One of the most prominent sellers of do-it-yourself wills and other estate planning documents, is the target of a class action lawsuit in California charging that the company engages in deceptive business practices and is practicing law without a license.
The lawsuit was filed in Los Angeles Superior Court on May 27, 2010, by Katherine Webster, who is the niece of the late Anthony J. Ferrantino and the executor of Mr. Ferrantino's estate.
Knowing that he had only a few months to live, Mr. Ferrantino asked Ms. Webster in July 2007 to help him use LegalZoom to execute a will and living trust. Based on LegalZoom's advertising, Ms. Webster says she believed that the documents they created would be legally binding and that if they encountered any problems, the company's customer service department would resolve them.
But after the living trust documents were created and signed, the financial institutions that held his money refused to accept the LegalZoom documents as valid. Ms. Webster tried to get help from LegalZoom, with no success. Mr. Ferrantino died in November 2007.
Ms. Webster was forced to hire an estate planning attorney, who petitioned the court to allow the post-death funding of the trust. The attorney then had to convince the banks to transfer the funds -- a more difficult task following Mr. Ferrantino's death. The attorney also discovered that the will LegalZoom created for Mr. Ferrantino had not been properly witnessed. All this cost Mr. Ferrantino's estate thousands of dollars.
The lawsuit claims that Ms. Webster and others like her relied on misleading statements by LegalZoom, including that LegalZoom carefully reviews customer documents, that it guarantees its customers 100 percent satisfaction with its services, that its documents are the same quality as those prepared by an attorney, and that the documents are effective and dependable.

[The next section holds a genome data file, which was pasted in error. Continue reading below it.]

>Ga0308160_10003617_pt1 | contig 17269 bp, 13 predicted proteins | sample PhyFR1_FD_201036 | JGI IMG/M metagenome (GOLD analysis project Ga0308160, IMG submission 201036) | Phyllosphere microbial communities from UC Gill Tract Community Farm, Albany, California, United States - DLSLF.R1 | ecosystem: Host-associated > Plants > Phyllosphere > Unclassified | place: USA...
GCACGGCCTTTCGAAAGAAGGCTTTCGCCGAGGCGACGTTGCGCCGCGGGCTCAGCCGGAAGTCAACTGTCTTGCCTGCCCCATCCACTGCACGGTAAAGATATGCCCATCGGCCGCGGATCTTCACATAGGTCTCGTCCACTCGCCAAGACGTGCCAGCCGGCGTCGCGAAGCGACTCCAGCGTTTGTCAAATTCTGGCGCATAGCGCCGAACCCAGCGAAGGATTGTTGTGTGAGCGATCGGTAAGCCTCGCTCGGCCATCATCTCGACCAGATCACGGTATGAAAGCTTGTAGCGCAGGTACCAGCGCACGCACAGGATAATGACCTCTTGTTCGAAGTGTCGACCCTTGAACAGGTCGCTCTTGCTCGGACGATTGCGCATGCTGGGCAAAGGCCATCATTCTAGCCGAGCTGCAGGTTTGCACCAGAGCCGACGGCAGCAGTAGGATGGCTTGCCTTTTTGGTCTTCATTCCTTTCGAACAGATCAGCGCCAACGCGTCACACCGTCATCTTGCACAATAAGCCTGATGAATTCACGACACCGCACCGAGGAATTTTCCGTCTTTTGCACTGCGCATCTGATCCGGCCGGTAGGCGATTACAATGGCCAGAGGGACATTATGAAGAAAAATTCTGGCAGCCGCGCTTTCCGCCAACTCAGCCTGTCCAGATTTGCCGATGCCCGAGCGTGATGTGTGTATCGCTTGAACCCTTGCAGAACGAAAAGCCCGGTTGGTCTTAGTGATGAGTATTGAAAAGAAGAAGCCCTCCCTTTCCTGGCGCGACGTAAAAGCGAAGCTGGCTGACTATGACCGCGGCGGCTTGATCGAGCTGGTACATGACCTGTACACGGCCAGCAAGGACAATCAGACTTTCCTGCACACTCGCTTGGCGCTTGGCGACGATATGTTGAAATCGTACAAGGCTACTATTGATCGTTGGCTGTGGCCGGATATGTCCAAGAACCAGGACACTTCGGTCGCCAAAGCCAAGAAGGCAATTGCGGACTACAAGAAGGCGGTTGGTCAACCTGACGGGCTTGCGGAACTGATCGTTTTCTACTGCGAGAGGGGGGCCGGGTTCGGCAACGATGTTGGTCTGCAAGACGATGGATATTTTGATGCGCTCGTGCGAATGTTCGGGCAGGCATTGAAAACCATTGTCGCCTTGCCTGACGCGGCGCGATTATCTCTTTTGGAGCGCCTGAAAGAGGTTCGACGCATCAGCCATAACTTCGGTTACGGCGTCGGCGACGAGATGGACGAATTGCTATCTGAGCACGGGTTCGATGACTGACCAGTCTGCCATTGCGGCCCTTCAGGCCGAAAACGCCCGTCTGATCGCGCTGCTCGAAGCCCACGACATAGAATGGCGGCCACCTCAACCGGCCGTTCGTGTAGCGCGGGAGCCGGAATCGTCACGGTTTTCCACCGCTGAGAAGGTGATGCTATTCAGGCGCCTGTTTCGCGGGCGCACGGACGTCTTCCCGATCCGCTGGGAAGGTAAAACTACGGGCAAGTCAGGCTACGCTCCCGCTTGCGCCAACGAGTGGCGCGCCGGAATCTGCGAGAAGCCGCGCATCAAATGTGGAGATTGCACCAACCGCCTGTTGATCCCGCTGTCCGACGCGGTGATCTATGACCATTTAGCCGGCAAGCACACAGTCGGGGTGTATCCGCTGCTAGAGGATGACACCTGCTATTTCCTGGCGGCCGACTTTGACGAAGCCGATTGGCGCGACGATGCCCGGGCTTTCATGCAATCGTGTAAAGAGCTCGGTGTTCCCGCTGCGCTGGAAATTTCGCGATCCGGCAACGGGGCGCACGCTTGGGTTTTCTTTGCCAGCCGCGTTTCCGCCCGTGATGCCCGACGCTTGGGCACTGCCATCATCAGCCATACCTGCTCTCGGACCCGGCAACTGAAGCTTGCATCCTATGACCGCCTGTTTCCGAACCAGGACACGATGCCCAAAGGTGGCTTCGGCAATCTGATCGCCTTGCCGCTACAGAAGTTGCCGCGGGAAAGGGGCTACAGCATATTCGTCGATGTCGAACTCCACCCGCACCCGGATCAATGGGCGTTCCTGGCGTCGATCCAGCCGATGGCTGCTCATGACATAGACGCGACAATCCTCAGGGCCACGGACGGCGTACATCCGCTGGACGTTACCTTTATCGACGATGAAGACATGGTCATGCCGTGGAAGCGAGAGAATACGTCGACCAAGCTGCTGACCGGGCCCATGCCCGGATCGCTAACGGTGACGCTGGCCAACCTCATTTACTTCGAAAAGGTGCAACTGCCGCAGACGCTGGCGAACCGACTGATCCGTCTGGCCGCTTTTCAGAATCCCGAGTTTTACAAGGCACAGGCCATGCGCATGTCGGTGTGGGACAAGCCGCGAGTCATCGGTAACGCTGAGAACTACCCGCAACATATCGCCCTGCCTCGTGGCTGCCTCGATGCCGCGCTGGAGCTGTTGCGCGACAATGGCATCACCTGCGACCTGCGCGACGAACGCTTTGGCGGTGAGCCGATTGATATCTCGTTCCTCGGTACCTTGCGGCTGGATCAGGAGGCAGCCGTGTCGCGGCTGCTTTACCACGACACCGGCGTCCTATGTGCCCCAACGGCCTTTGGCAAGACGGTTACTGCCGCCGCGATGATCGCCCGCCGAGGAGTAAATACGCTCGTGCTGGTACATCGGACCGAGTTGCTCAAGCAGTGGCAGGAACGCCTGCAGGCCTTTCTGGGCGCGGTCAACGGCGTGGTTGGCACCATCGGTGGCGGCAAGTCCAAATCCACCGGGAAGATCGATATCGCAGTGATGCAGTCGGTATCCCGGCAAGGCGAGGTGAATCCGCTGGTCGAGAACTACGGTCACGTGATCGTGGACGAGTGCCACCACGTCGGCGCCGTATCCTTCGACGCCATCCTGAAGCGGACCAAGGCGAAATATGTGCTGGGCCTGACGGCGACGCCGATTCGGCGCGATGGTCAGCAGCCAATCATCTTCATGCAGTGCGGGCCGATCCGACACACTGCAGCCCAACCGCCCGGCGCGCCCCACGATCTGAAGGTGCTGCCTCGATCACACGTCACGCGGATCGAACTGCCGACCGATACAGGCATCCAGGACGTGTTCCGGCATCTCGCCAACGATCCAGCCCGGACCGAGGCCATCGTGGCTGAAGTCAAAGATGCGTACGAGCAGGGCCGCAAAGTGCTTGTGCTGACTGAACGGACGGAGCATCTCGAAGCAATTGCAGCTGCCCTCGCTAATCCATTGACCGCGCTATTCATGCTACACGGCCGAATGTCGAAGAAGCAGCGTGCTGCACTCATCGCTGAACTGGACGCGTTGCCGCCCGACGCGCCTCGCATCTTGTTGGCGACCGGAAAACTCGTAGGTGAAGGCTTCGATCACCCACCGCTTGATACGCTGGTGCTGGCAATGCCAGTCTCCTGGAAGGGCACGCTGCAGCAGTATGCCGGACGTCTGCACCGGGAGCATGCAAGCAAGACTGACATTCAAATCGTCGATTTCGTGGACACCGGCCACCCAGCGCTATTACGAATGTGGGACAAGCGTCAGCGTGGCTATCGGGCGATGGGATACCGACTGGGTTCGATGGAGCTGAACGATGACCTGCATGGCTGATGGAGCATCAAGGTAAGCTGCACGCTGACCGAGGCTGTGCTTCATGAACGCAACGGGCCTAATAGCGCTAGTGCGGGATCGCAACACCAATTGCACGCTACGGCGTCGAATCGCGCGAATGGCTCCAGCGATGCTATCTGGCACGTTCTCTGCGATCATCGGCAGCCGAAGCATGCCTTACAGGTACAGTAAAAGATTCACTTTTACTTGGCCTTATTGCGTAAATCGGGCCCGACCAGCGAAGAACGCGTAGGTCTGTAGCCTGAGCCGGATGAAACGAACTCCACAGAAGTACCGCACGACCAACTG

"Nowhere in the [company's] manual do defendants explain that using LegalZoom is not the same as using an attorney and that its documents are only 'customized' to the extent that the LegalZoom computer program inputs your name and identifying information, but not tailored to your specific circumstances," the lawsuit states, adding that "the customer service representatives are not lawyers and cannot by law provide legal advice."
Ms. Webster is suing not only on her behalf but on behalf of anyone in California who paid LegalZoom for a living trust, will, living will, advance health care directive or power of attorney. The lawsuit estimates this class embraces more than 3,000 individuals.
"LegalZoom's business is based on nurturing the false sense of security that people do not need to hire a traditional attorney," says San Francisco attorney Robert Arns, one of the attorneys who filed the lawsuit. "The complaint points out that LegalZoom advertises that you don't need a real attorney because its work is legally binding and reliable. That's misleading. Improperly prepared estate planning documents are a ticking time bomb that can result in improper tax consequences and other items that could cost the estate and heirs huge sums."
"LegalZoom preys on people when they're at their most vulnerable, when they are of advanced age or poor health and need a will or a living trust," adds San Francisco elder abuse attorney Kathryn Stebner, Ms. Webster's lead counsel.
One of the defendants named in the suit is LegalZoom co-founder Robert Shapiro, who appears on the LegalZoom Web page and TV ads and who is best-known for being one of O.J. Simpsons attorneys.
This is not the first suit against LegalZoom. In December 2009, a Missouri man who paid LegalZoom to prepare his will sued the company for engaging in the unauthorized practice of law (Janson v. LegalZoom). The lawsuit is also seeking class action status. LegalZoom is trying to have the case removed from Missouri state court to the United States District Court for the Western District of Missouri.